I’m not a big lover of self-help books. My favourite quote of all times regarding this topic is from a movie called “School for Scoundrels,” and goes something like this:
“How can you help yourself, when your self sucks?“
My attitude towards “The War of Art” is not much different. I actually bought it as a gift for an artist that I know, realising shortly after that giving a book on creativity to an artist is about as useful as giving a book on parenting to an grandmother… or something to that effect.
So I started reading it myself. I call this a “mid-book-review,” because I don’t like reviewing whole books, rather I prefer writing what comes up from however many pages I read. Also, the first half of The War of Art is quite monotonous and, I would say, masochistic to read.
The first 70 or so pages are all about the barriers or resistance we encounter before we create. Essentially nearly every page describes another type of resistance: drugs, jealous people, procrastination, etc. If I were to read this book for myself, I would feel more and more beads of guilty sweat streaming down my back. My god, how badly I’ve been treating myself over these years trying to produce a thesis.
There must be some pedagogical law that guilt is not the best teacher. But ok… after reading about ca. 30 guilt-inducing types of resistance, I skipped this part and went straight to the good stuff. How to be a professional artist.
Now, I haven’t read much—this is a mid-book review after all—but I think the gist of being a professional is discipline. Getting up early, going to your office (wherever that may be), and producing. But that’s not all.
My artist-aquaintance is actually a tremendous producer. She produces paintings like a factory. But she does not get paid. And that I think is the other side of being a professional artist—the paycheque.
From what I can see, The War of Art is meant well. It’s meant as a kick in the ass. But, just like all self-help books, it does not actually do the kicking, rather it’s you that’s meant to kick yourself… easier for some than others.
What is needed then is a framework, a recipe that people can follow to indeed transform into the professional artists they are meant to be. I have not yet found anything resembling that in this book. Instead, just like, I guess, the book, whose title it was inspired by, The Art of War, it is a collection of advice and up to the reader to follow and consult it again and again over the years. When the productivity is falling… what is that resistance? Ah yes, time to kick my ass again.
But I still have to finish the book before I can give a final judgement. If, incidentally, this final judgement is not printed on my blog, then you know how much, or rather, how little there was to say about the final 70, or so, pages…
Some eternal truths, I’ve learned myself, from producing what seem like countless pages for my thesis, include:
- After a while you enter the zone. It takes around 30 mins to 1 hour then your set to go. I can work for hours on end after that.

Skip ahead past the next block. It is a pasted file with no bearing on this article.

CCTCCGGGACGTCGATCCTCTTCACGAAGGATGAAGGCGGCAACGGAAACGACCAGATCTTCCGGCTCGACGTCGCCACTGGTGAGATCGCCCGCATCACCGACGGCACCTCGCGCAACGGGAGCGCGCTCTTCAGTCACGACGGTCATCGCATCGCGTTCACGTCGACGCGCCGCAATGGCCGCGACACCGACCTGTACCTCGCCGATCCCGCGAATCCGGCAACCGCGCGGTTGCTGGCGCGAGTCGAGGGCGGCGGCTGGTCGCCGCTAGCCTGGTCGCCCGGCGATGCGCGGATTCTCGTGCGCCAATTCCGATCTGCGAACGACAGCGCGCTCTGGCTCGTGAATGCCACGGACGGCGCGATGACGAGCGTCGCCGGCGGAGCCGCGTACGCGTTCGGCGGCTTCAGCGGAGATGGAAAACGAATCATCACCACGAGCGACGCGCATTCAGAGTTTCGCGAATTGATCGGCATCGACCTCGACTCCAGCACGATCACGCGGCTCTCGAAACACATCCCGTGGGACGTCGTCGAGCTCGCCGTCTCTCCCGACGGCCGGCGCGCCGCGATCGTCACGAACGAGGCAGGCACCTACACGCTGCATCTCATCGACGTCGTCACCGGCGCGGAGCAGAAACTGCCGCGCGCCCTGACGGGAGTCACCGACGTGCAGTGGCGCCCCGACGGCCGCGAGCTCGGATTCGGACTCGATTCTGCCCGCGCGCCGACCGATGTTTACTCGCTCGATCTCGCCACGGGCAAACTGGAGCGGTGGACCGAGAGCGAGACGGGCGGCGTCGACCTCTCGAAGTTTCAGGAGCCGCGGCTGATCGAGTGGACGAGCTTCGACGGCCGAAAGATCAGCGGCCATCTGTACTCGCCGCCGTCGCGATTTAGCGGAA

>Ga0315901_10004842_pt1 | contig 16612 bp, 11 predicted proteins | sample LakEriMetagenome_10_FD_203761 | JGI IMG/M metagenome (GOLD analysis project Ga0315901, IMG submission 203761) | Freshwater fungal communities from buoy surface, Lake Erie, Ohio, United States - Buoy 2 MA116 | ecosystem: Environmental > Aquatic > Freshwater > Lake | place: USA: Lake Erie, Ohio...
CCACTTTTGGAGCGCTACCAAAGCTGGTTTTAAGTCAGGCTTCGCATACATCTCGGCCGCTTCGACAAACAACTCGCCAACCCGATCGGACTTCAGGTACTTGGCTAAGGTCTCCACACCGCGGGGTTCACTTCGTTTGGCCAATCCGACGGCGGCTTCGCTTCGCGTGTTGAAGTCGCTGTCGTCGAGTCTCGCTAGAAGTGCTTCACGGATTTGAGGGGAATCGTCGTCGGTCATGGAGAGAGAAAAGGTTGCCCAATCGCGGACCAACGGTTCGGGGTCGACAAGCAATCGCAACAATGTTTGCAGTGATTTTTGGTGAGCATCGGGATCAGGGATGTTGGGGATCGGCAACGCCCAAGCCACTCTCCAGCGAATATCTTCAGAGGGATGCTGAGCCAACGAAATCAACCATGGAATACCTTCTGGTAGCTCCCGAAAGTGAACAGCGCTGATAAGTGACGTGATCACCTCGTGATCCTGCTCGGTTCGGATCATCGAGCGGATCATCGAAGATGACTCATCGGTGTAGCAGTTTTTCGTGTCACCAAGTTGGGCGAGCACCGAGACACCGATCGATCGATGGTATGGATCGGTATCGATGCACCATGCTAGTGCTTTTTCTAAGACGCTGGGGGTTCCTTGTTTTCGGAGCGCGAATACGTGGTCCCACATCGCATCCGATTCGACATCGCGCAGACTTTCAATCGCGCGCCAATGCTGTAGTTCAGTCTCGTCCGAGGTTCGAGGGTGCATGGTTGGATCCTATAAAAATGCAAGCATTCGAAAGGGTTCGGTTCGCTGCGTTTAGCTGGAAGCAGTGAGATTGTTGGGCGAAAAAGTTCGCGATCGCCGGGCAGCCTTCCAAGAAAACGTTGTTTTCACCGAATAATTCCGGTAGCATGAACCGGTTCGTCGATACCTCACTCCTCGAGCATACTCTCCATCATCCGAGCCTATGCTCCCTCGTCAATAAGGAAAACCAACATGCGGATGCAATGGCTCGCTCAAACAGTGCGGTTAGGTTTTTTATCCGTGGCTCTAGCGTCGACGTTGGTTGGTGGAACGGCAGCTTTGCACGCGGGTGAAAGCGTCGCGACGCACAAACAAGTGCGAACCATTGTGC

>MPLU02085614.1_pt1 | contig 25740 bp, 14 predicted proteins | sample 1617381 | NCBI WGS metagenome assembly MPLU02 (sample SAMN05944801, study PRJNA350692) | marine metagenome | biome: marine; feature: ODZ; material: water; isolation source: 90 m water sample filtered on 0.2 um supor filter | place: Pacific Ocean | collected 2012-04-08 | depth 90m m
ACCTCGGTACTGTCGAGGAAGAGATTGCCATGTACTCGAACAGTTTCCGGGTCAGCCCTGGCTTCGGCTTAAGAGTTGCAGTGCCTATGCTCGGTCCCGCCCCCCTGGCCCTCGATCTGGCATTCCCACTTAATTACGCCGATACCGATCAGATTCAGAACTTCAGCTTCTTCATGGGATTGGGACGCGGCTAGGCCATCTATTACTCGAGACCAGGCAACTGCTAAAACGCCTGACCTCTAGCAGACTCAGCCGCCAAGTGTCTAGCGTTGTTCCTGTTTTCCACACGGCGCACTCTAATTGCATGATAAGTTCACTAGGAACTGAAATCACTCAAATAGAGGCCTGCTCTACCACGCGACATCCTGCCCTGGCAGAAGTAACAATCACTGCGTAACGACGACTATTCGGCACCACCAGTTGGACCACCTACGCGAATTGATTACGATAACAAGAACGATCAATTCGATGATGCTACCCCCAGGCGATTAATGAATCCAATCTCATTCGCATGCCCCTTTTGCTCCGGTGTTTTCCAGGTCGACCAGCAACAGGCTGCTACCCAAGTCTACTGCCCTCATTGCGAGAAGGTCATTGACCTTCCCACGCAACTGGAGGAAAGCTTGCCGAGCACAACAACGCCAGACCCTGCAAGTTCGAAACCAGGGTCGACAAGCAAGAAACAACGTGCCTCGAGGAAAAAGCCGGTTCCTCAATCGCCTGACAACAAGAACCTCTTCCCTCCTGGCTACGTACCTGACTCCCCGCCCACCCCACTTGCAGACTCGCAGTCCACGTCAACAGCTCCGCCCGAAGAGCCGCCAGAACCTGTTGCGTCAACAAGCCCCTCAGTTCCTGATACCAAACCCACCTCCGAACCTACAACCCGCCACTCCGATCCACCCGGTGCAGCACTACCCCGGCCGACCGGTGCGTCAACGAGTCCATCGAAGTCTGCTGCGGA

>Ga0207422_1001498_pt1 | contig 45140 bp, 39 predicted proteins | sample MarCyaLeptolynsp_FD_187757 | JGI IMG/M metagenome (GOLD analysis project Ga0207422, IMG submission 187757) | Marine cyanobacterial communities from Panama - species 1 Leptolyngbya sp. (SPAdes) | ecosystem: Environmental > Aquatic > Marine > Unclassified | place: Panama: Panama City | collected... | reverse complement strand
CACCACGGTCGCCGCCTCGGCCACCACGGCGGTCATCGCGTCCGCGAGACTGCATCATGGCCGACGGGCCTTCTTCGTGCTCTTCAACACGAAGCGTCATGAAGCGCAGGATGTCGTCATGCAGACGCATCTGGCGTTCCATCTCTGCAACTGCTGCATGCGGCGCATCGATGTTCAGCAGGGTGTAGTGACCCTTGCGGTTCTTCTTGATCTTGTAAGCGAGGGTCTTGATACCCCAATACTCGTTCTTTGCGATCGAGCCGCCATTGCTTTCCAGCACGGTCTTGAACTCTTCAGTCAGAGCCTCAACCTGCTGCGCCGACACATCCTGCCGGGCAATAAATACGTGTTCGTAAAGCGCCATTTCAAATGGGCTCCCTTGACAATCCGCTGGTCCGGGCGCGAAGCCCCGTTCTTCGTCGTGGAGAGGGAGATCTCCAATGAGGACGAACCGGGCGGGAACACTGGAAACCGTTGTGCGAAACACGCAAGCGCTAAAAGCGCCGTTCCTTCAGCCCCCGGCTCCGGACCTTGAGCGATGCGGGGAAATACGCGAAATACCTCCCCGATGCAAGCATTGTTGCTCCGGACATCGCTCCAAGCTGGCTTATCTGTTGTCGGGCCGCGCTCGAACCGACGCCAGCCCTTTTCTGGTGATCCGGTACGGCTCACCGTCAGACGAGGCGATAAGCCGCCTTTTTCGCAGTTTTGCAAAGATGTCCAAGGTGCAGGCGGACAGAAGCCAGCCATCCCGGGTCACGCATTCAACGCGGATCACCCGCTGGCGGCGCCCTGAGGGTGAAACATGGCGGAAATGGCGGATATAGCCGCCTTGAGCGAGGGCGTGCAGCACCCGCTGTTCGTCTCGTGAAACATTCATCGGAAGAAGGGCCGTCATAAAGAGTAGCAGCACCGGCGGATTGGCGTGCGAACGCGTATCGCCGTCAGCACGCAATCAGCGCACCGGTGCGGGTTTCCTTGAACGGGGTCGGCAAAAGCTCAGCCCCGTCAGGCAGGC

- The more your practice, the easier it is to enter a zone. Ever since I started blogging, I’ve essentially been writing creatively for several hours a day. And I can produce a piece of text fairly quickly, and get into the zone after a few mins already. And I notice the same when you draw on a daily basis or do whatever art you want to do. It all eventually gets easier, and that’s why a daily discipline is important.
- Balance is vital. Nothing sucks as much as working your ass off, not quite finishing what you planned (perfectionist), and the only reward there is is the lonely tv, the only thing still “awake” in the middle of the night. Instead, people and experiences are the reward. These experiences also recharge you way more than a workaholic lifestyle ever could. Breaks are, as paradoxical as it may seem, vital to becoming a true workaholic—one who gets intoxicated by his work, sometimes referred to as loving his work.
- Little triggers matter. The greatest trigger ever? Feedback. Packaging your work into little chunks which people can evaluate really helps here. And getting feedback really forces you to create better work.
- It’s all about the paycheque. You could say this doesn’t apply to a thesis, but it does. A thesis is a piece of work that will be a reference for future job-applications for a long time. It will also help in managing future creative projects that do pay. So it really helps to factor that into the schedule: you are producing, not for the art itself, but because you want to achieve something. What that is is up to you and varies from project to project, but ultimately financial reward—direct or indirect—is a great motivator, not to mention fuel for the engine allowing for the creation of more things.
Some, not all, of these tips come from the only self-help book that did not make me feel guilty. Neil Fiore’s “The Now Habit“.
For now, my recommendation is: if you want to create, just do it. Don’t waste time, build up a daily discipline, reward the little successes, get lots of feedback along the way, and always remember to get paid. And if you want to learn, then learning from doing is usually a better choice than learning about learning.